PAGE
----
Managed retreat of coastal communities: understanding responses to projected sea level rise
AbstractManaged retreat -- the relocation of homes and infrastructure under threat from coastal flooding -- is one of the few policy options available for coastal communities facing long-term risks from accelerated sea level rise. At present, little is known about how the Australian public perceives policy options to mitigate sea level rise risks. This paper explores a range of different decision-making criteria used to assess a managed retreat scheme. A metatheoretical social functionalist framework is used to make sense of personal concerns elicited from an online survey asking respondents to consider a managed retreat scheme. The framework proposes that people can act intuitively as scientists, economists, politicians, prosecutors and theologians, when considering a complex topic such as managed retreat policy. The research found that the survey respondents are more likely to consider the topic of managed retreat from multiple functional perspectives than from a single functional perspective. The type of social functionalist frameworks that people used to assess the Conditional Occupancy Rights scheme was found to be influenced by their perceptions of sea level rise risk. The findings have implications for public debates about the long-term risks of sea level rise and for engaging with the community about managed retreat policy options.
Download InfoIf you experience problems downloading a file, check if you have the proper application to view it first. In case of further problems read the IDEAS help page. Note that these files are not on the IDEAS site. Please be patient as the files may be large.
As the access to this document is restricted, you may want to look for a different version under "Related research" (further below) or search for a different version of it.
Bibliographic InfoArticle provided by Taylor & Francis Journals in its journal Journal of Environmental Planning and Management.
Volume (Year): 55 (2012)
Issue (Month): 4 (June)
Contact details of provider:
Web page: http://www.tandfonline.com/CJEP20
Other versions of this item:
- Kim S Alexander & Anthony Ryan & Thomas G Measham, 2011. "Managed retreat of coastal communities: Understanding responses to projected sea level rise," Socio-Economics and the Environment in Discussion (SEED) Working Paper Series 2011-01, CSIRO Sustainable Ecosystems.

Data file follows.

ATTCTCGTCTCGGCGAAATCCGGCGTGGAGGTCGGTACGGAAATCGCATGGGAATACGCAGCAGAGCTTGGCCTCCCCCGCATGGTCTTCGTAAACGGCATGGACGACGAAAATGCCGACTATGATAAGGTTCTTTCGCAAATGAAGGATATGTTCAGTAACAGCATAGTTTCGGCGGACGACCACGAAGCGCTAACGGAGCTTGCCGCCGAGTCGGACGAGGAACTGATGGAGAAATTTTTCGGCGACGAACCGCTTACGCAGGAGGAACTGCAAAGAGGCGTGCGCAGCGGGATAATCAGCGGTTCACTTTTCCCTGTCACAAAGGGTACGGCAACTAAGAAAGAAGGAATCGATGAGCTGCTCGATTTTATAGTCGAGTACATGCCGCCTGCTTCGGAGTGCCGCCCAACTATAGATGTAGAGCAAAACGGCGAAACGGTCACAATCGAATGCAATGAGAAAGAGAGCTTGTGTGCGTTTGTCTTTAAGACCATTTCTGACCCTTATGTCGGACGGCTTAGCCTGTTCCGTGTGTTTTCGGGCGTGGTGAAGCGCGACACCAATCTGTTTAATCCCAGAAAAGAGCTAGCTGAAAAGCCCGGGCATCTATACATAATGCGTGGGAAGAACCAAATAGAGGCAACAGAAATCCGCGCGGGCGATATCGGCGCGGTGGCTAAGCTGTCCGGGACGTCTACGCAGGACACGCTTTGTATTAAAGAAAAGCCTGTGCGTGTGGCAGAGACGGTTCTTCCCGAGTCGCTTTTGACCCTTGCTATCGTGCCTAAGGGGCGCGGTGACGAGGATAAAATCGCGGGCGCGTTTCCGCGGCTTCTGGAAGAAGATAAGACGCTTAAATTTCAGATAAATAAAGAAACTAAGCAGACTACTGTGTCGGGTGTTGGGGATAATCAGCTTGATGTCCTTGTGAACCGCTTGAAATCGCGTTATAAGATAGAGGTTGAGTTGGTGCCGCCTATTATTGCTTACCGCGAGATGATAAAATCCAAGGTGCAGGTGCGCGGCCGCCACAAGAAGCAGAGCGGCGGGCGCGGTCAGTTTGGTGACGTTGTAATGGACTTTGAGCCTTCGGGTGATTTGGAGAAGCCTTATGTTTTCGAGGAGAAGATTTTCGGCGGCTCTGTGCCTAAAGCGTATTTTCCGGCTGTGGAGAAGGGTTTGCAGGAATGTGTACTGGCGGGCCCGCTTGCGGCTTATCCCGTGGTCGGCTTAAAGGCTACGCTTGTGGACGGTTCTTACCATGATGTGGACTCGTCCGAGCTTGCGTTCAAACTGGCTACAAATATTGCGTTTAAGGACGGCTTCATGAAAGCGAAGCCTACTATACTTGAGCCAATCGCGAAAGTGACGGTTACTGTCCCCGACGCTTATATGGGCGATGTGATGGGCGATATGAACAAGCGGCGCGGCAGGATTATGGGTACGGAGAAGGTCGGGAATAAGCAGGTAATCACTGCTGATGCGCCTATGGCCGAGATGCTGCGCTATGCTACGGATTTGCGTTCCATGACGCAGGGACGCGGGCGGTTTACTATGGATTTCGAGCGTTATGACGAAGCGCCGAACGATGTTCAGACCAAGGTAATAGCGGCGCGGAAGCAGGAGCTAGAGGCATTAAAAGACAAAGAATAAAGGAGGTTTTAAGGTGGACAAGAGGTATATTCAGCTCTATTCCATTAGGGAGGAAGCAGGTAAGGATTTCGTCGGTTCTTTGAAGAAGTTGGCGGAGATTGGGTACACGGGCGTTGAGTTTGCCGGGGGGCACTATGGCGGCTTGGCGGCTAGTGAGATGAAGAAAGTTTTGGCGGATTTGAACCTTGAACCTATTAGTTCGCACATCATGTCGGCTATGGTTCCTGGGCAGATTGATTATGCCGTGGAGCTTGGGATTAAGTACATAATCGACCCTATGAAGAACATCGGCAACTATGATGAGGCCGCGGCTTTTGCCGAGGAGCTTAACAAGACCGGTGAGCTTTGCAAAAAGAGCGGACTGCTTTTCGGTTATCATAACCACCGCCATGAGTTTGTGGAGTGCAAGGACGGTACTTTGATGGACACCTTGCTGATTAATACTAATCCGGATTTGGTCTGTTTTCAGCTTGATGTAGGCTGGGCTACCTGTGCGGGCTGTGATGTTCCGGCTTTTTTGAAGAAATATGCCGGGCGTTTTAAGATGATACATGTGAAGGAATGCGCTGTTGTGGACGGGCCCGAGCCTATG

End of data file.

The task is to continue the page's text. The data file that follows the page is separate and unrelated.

- Q54 - Agricultural and Natural Resource Economics; Environmental and Ecological Economics - - Environmental Economics - - - Climate; Natural Disasters
- Q5 - Agricultural and Natural Resource Economics; Environmental and Ecological Economics - - Environmental Economics
You can help add them by filling out this form.
CitEc Project, subscribe to its RSS feed for this item.
- Andrew Macintosh, 2013. "Coastal climate hazards and urban planning: how planning responses can lead to maladaptation," Mitigation and Adaptation Strategies for Global Change, Springer, vol. 18(7), pages 1035-1055, October.
For technical questions regarding this item, or to correct its authors, title, abstract, bibliographic or download information, contact: (Michael McNulty).
If you have authored this item and are not yet registered with RePEc, we encourage you to do it here. This allows to link your profile to this item. It also allows you to accept potential citations to this item that we are uncertain about.
If references are entirely missing, you can add them using this form.
If the full references list an item that is present in RePEc, but the system did not link to it, you can help with this form.
If you know of missing items citing this one, you can help us creating those links by adding the relevant references in the same way as above, for each refering item. If you are a registered author of this item, you may also want to check the "citations" tab in your profile, as there may be some citations waiting for confirmation.
Please note that corrections may take a couple of weeks to filter through the various RePEc services.